Image: Ultrasound-guided microbubbles boost immunotherapy efficacy (Photo courtesy of MD Anderson Cancer Center)
Immunotherapy has transformed cancer treatment, offering clinical benefits for patients with treatment-refractory metastatic cancers such as melanoma, non-small cell lung cancer and renal cell cancer. However, not all patients respond to immune checkpoint blockade. Therefore, developing a more effective immunotherapy strategy to benefit larger numbers of cancer patients with localized and metastatic disease remains an unmet clinical need. Natural agonists, such as cyclic dinucleotides, activate the cGAS-STING pathway, but concerns over poor cytosolic entry, serum stability and systemic toxicity have been major limitations for clinical translation. To overcome these challenges, researchers have developed the first-ever image-guided cancer immunotherapy strategy that uses antibody targeting to activate STING in APCs through delivery of molecular drugs.
The ultrasound-guided cancer immunotherapy platform developed by researchers at The University of Texas MD Anderson Cancer Center (Houston, TX, USA) generates systemic antitumor immunity and improves the therapeutic efficacy of immune checkpoint blockade. As the first-of-its-kind platform, the Microbubble-assisted UltraSound-guided Immunotherapy of Cancer (MUSIC) approach employs nanocomplexes combined with microbubbles to effectively deliver cyclic guanosine monophosphate-adenosine monophosphate (cGAMP), an immunotransmitter involved in anticancer immunity, into antigen-presenting cells (APCs). Inside the APCs, the microbubbles release cGAMP to activate the GMP-AMP synthase (cGAS)-stimulator of interferon genes (STING) pathway, which stimulates type I interferon responses that are essential for priming tumor-specific T cells.
Because the microbubbles also serve as contrast agents for ultrasound, the researchers use ultrasound scanners to image the tumor and to precisely identify the location where the microbubbles have accumulated. After confirming the microbubbles are bound to the tumors, the researchers activate ultrasonic frequencies, which cause the microbubbles to oscillate and burst, creating transient pores in the cell membrane that allow nucleic acids to be transferred directly into the cell cytosol. This technique, called sonoporation, previously has been used on tumor cells, but the MUSIC platform is the first to bind nanocomplexes to microbubbles to deliver cGAMP immunotransmitters directly into APCs.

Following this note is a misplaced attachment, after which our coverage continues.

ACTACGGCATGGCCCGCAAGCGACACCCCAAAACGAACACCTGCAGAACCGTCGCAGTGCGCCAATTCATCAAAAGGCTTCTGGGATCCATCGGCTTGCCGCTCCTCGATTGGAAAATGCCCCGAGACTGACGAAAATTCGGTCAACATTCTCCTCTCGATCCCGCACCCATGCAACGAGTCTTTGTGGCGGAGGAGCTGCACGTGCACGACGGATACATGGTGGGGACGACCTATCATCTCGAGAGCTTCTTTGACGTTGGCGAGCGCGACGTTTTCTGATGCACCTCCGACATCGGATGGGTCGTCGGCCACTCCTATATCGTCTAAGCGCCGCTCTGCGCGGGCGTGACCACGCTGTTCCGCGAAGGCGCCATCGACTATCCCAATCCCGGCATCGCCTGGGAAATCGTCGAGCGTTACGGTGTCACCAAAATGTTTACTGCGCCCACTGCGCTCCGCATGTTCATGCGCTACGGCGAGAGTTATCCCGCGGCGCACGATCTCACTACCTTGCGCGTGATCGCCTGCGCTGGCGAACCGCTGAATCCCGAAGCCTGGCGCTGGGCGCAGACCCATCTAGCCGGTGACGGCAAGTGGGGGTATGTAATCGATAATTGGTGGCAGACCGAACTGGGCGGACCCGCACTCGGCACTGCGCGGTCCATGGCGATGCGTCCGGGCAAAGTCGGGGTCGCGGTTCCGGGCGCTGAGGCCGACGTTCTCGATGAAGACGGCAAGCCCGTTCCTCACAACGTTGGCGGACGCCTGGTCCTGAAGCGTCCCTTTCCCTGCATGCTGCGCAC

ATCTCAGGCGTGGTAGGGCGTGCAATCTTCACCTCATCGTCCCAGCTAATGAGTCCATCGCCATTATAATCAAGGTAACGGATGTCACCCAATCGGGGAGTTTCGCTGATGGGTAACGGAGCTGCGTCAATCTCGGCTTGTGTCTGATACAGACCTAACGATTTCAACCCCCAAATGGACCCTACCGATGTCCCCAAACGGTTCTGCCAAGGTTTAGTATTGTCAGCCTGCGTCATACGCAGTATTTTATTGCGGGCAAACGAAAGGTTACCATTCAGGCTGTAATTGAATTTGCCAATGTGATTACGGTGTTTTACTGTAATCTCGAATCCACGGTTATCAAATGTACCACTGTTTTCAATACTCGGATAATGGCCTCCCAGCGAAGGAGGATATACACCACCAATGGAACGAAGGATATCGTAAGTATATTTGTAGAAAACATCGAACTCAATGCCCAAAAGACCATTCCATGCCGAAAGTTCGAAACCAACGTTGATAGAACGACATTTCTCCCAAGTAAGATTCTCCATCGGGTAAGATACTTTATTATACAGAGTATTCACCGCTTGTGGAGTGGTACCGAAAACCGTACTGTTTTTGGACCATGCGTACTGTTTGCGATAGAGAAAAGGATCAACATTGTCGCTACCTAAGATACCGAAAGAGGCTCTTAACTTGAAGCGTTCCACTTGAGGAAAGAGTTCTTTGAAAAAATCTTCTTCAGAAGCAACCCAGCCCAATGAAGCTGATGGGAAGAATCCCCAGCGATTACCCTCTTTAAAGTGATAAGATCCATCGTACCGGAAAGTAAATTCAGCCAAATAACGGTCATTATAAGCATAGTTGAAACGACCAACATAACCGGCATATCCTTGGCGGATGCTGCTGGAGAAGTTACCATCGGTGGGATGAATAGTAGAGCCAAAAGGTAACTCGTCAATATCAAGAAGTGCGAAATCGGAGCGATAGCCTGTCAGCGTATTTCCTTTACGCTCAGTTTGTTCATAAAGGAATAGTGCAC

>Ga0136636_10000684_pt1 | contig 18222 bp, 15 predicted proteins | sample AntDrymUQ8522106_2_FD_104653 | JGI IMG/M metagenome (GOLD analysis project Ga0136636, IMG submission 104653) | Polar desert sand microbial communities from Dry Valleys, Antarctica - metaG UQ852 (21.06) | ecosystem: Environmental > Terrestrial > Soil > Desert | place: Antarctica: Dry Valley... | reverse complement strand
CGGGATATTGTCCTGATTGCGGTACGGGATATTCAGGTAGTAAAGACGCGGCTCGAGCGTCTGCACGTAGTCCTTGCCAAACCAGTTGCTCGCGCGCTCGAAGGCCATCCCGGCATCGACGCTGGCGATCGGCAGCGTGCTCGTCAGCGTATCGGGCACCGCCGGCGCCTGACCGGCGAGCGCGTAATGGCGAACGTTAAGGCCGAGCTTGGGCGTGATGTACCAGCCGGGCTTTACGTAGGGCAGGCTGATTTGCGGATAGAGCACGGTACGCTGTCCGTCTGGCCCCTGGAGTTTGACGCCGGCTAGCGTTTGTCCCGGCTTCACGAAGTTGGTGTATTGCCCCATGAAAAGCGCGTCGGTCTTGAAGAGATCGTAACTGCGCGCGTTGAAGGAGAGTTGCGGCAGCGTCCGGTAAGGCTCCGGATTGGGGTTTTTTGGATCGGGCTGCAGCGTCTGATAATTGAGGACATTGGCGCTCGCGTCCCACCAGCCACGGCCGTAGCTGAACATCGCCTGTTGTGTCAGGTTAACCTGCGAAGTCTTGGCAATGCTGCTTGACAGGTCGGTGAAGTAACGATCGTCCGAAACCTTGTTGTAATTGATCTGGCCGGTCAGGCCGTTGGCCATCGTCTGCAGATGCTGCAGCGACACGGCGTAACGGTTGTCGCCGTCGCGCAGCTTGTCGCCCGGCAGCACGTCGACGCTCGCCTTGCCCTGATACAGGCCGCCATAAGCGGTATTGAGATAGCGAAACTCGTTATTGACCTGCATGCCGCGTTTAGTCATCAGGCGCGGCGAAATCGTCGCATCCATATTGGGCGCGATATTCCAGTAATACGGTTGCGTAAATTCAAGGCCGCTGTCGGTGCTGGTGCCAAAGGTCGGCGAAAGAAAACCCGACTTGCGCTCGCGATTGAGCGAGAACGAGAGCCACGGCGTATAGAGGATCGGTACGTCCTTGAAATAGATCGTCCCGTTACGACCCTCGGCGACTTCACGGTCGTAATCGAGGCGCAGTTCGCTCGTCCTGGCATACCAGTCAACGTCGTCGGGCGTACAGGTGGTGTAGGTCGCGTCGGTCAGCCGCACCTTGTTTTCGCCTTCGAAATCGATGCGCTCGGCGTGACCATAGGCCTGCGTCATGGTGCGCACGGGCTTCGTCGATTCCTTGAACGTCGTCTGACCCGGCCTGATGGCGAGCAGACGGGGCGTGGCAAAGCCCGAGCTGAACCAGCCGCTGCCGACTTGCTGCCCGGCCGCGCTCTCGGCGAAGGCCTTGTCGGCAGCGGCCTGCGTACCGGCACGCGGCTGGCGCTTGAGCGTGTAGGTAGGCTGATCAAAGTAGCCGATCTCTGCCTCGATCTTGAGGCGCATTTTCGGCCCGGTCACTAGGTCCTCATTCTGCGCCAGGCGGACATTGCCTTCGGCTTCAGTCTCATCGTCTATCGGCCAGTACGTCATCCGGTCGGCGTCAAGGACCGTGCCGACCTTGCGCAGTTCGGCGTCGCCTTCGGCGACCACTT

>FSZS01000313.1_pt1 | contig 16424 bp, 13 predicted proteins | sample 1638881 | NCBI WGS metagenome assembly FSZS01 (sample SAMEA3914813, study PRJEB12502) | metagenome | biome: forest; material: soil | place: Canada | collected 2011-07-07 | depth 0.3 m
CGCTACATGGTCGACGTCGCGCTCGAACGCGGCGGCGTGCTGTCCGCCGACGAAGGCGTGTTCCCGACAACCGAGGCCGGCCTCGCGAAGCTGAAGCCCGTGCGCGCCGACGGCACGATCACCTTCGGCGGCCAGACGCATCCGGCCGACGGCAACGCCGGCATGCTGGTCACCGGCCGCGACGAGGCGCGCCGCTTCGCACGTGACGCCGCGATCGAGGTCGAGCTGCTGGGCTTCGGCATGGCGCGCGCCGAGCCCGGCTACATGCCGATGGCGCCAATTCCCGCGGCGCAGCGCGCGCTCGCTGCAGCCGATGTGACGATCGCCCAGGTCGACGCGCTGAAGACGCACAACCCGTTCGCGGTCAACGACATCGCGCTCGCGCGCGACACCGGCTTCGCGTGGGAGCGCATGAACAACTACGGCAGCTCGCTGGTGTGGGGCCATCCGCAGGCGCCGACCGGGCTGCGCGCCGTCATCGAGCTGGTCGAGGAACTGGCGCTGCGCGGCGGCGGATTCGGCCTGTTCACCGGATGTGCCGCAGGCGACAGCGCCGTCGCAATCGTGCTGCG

In the preclinical study, the MUSIC strategy demonstrated a complete tumor eradication rate of 60% when administered as monotherapy in breast cancer models. When combined with an anti-PD-1 antibody, MUSIC significantly improved antitumor responses with minimal toxicity effects, including enhanced primary tumor control and decreased systemic disease progression. In addition, the combination therapy demonstrated superior survival benefit, with a 76% increase in median survival compared to either therapy alone. The same concept and design principle behind the MUSIC platform’s microbubble technology could be readily translated to nanoscale systems for targeted systemic delivery and activation of innate immune sensors under image guidance for cancer immunotherapy applications, according to the researchers.
“The beauty of our platform is that ultrasound machines are already clinically available in many outpatient settings and microbubbles are FDA-approved contrast agents for ultrasound imaging,” said Wen Jiang, M.D., Ph.D., assistant professor of Radiation Oncology and the study’s co-senior author. “Therefore, we expect there is a very real opportunity to translate MUSIC into a clinic application to benefit cancer patients.”
“Our MUSIC platform is exciting because it provides a new framework for developing image-guided immunotherapy by using acoustically responsive biomaterials to enable efficient, targeted and robust immune activation to produce potent antitumor effects while minimizing systemic toxicity,” Jiang added. “The versatility of the MUSIC platform could potentially be applied to targeted delivery of other immune-stimulating agents, such as nucleotide-based vaccines, mRNAs and other gene therapies for multiple human diseases.”
MD Anderson Cancer Center
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